On Your Mind: What happened after the crash

Ozark GuidanceI had a car crash shortly after Christmas, and even though my son and I weren’t injured too seriously (broken arm and mild concussion), I can’t seem to put it out of my mind. I find myself avoiding driving, which is hard for a mom of three busy kids. I feel like I’m scared and on edge, and I doubt myself constantly. The guilt I feel is overwhelming at times, especially when I consider what might have happened if I and the other car had been going faster. My husband keeps saying that “these things happen” and I should just forget it. But I can’t seem to turn off these feelings. My sister thinks this might be post-traumatic stress disorder. If it is, how can I deal with it and move on?

Response written by Kim Bond, LMFT, and Whitney Gates, LCSW of Ozark Guidance

woman feeling stress
Photo by Jad Limcaco on Unsplash

Thanks for writing us about your experience and we are so glad that you and your son are okay. Firstly, let me tell you that having these symptoms following an automobile accident is completely NORMAL. Sometimes people around us make statements alluding to their belief that your trauma was not “a big deal” or that “You should be over this by now.” These statements can be very harmful and can make the victim feel invalidated or that there is something wrong with them. I want to tell you…your trauma was a big deal and it is okay that you are not “over it.” Your experience is your experience, and we want to completely validate your feelings of fear and uncertainty.

According to the American Family Physician website,Traffic accidents have become the leading cause of post-traumatic stress disorder (PTSD) since the Vietnam war.10 It is estimated that 9 percent of survivors of serious accidents develop significant post-traumatic stress symptoms1 and that many other survivors have PTSD-like reactions.”

Based on what you shared, some of what you’re describing is consistent with features of Acute Stress Disorder. However, until a qualified professional actually meets with you and takes a full history, no one can make a diagnosis. Symptoms of Acute Stress Disorder can include:

  • Distressing involuntary memories that one cannot put out of their mind
  • Nightmares or troubling dreams (not necessarily about the event)
  • Flashbacks or one feeling that the event is happening again though it is not
  • Trouble experiencing happiness or feelings of safety like one did before the trauma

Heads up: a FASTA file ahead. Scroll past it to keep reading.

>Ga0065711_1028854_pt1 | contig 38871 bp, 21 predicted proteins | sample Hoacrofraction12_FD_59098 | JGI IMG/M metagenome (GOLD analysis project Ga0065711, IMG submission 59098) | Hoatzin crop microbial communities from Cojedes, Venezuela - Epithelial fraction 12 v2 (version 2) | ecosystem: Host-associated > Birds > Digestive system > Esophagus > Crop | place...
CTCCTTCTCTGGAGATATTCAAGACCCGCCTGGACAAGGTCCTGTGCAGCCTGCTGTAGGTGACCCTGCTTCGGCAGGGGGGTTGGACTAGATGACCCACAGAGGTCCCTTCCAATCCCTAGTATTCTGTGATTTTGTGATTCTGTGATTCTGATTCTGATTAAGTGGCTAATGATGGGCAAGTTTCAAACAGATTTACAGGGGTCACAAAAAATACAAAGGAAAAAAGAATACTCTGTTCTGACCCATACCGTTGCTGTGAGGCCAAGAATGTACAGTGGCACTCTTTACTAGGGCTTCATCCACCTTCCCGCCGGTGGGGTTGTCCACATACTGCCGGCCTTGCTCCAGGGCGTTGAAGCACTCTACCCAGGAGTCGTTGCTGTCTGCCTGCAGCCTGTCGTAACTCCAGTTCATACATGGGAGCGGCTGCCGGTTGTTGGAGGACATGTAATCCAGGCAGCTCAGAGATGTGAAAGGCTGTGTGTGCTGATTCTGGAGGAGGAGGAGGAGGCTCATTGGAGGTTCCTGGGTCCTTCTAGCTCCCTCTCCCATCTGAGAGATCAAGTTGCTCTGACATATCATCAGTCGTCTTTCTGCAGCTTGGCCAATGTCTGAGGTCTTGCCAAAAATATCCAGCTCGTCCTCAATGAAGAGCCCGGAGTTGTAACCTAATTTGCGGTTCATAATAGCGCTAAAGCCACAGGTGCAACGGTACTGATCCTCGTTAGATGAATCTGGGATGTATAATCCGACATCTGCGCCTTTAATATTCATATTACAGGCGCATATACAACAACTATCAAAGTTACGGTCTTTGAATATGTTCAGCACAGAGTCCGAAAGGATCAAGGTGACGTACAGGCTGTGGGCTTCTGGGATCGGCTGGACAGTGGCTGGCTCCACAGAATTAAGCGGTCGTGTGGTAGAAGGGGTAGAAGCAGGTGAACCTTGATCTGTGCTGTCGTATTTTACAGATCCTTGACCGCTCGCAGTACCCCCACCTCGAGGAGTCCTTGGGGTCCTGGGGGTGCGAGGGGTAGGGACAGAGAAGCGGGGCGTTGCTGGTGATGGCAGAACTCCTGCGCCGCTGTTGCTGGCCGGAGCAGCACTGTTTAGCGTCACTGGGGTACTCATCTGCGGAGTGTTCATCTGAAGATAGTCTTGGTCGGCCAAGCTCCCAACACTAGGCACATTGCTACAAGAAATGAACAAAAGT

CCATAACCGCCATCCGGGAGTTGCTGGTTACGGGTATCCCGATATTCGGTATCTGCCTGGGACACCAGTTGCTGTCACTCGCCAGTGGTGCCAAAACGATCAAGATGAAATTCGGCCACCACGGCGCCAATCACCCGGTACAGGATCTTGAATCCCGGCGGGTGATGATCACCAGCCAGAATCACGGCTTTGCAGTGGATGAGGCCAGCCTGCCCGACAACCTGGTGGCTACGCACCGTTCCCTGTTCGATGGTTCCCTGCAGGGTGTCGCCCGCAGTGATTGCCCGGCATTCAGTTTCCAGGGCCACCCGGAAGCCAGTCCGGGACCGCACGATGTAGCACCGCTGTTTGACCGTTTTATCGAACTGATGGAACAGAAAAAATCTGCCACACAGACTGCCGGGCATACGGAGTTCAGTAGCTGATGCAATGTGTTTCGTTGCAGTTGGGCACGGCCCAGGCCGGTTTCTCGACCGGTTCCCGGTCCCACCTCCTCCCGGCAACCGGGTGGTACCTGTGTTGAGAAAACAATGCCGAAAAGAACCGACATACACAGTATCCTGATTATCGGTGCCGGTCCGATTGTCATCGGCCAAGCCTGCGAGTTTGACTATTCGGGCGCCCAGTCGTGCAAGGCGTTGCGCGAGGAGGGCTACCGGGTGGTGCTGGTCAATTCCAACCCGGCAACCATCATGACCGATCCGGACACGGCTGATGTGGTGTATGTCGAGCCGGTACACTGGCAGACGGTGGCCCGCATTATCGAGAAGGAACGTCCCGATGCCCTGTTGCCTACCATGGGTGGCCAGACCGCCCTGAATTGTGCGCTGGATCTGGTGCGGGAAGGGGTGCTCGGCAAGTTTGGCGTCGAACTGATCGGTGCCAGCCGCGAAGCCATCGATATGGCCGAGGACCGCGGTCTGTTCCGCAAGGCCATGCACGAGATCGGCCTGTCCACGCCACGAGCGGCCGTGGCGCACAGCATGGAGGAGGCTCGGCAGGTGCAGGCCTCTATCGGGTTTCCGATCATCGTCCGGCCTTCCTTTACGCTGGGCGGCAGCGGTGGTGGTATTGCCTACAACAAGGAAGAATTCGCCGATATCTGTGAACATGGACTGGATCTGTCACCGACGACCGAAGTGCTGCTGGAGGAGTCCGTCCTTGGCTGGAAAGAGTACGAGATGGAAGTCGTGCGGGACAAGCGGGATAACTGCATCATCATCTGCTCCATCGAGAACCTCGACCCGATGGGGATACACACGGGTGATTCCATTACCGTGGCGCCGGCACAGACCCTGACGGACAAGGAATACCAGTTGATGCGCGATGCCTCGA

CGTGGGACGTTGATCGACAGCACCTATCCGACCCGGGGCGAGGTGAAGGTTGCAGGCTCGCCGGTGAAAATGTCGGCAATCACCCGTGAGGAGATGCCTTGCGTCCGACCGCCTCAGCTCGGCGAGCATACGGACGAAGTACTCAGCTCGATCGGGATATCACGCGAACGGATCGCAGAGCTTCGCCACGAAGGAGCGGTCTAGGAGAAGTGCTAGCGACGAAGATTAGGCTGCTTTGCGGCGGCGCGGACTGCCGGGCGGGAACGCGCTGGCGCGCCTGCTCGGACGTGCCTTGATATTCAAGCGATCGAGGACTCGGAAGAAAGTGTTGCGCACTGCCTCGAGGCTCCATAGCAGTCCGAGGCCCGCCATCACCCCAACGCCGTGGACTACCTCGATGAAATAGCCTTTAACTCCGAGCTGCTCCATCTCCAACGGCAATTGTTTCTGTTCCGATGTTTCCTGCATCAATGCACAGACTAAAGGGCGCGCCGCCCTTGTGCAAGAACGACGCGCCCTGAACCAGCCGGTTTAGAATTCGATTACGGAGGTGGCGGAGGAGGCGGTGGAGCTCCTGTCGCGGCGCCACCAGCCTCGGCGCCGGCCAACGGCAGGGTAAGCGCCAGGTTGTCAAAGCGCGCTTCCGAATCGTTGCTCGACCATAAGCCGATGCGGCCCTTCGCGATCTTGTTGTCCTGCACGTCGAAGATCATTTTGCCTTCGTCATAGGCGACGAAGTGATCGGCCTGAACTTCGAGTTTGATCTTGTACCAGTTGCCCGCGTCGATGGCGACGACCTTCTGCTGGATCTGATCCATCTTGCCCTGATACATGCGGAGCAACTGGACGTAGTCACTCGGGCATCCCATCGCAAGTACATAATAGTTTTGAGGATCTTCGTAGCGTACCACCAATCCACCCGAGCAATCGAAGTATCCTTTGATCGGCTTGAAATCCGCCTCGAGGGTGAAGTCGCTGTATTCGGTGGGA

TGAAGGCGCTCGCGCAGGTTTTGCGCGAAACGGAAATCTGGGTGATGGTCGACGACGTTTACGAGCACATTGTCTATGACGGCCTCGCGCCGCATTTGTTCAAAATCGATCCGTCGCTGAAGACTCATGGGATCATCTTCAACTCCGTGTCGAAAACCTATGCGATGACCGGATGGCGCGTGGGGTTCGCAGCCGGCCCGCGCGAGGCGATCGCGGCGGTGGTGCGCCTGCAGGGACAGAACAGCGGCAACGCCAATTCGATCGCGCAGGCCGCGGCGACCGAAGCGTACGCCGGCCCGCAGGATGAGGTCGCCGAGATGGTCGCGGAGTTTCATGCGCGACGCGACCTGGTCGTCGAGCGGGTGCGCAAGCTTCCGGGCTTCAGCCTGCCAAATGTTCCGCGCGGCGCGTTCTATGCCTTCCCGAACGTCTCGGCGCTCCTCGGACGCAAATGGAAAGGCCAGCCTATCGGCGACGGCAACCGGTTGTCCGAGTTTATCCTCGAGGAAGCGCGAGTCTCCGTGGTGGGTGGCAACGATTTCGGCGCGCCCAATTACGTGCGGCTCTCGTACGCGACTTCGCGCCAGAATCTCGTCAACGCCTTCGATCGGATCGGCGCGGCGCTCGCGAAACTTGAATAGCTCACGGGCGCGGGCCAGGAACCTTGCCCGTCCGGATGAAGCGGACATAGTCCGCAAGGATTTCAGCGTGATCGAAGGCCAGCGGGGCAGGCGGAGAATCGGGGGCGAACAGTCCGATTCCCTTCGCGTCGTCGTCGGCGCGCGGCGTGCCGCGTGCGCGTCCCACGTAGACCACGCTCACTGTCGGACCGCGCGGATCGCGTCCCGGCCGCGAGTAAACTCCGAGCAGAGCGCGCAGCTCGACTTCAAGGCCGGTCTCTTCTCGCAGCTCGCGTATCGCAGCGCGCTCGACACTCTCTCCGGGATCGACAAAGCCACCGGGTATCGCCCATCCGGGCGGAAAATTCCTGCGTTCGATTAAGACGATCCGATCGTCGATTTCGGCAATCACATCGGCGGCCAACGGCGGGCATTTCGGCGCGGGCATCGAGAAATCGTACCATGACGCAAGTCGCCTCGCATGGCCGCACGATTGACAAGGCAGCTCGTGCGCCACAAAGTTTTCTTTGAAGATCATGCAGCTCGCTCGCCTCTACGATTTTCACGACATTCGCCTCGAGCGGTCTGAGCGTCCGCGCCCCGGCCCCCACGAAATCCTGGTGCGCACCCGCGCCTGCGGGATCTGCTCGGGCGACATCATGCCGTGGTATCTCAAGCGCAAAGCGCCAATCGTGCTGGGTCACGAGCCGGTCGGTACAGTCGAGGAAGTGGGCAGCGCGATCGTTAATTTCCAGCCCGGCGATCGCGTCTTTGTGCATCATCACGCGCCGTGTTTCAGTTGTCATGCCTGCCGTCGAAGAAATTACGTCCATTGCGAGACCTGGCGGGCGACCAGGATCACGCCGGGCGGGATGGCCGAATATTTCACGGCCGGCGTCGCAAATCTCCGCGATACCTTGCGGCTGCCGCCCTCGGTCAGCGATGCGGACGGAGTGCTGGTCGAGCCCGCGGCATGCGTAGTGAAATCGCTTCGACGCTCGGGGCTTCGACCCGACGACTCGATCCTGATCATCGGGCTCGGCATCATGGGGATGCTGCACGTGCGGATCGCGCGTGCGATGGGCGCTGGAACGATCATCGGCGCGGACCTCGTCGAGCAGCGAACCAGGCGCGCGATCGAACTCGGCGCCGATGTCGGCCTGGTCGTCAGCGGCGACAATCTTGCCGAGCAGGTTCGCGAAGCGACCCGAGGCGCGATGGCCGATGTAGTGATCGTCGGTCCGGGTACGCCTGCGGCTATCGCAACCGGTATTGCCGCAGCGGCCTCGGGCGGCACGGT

• Feeling like you’re in a daze
  • Trouble remembering parts of the traumatic event
  • Trying to avoid things that remind one of the event
  • Sleep trouble
  • Feeling on edge or constantly unsafe
  • Poor concentration
  • Easily startled

If left untreated, these things can develop into PTSD after a certain period of time. The good news? These issues are treatable through therapy and at times, a combination of therapy and medication management. There are a variety of therapeutic techniques that can be used to assist you in changing your thoughts regarding the event, and developing coping skills to deal with anxiety.

I recommend seeking out a licensed mental health professional to assist you in learning these techniques. What happened to you and your child is significant. Invest in your mental health. It’s also important to identify if your son is struggling with this issue as well. Kids can also be affected by these events. Ozark Guidance can provide services for both you and your child. You can reach Ozark Guidance at 479-750-2020. We would love to meet with you and offer any support we can. Thanks for writing.

Therapists at Ozark Guidance would be happy to answer your questions and read what’s on your mind. Click here to read more questions and answers in the On Your Mind category. Click the butterfly icon below to fill out an anonymous submission form with your question or concern. The form contains NO identifying information and is designed to give local women an online place to share concerns with a person qualified to offer feedback.

Disclaimer: This RESPONSE does not provide medical advice It is intended for informational purposes only. It is not a substitute for professional medical advice, diagnosis or treatment. Never ignore professional medical advice in seeking treatment because of something you have read on nwaMotherlode or Ozark Guidance websites.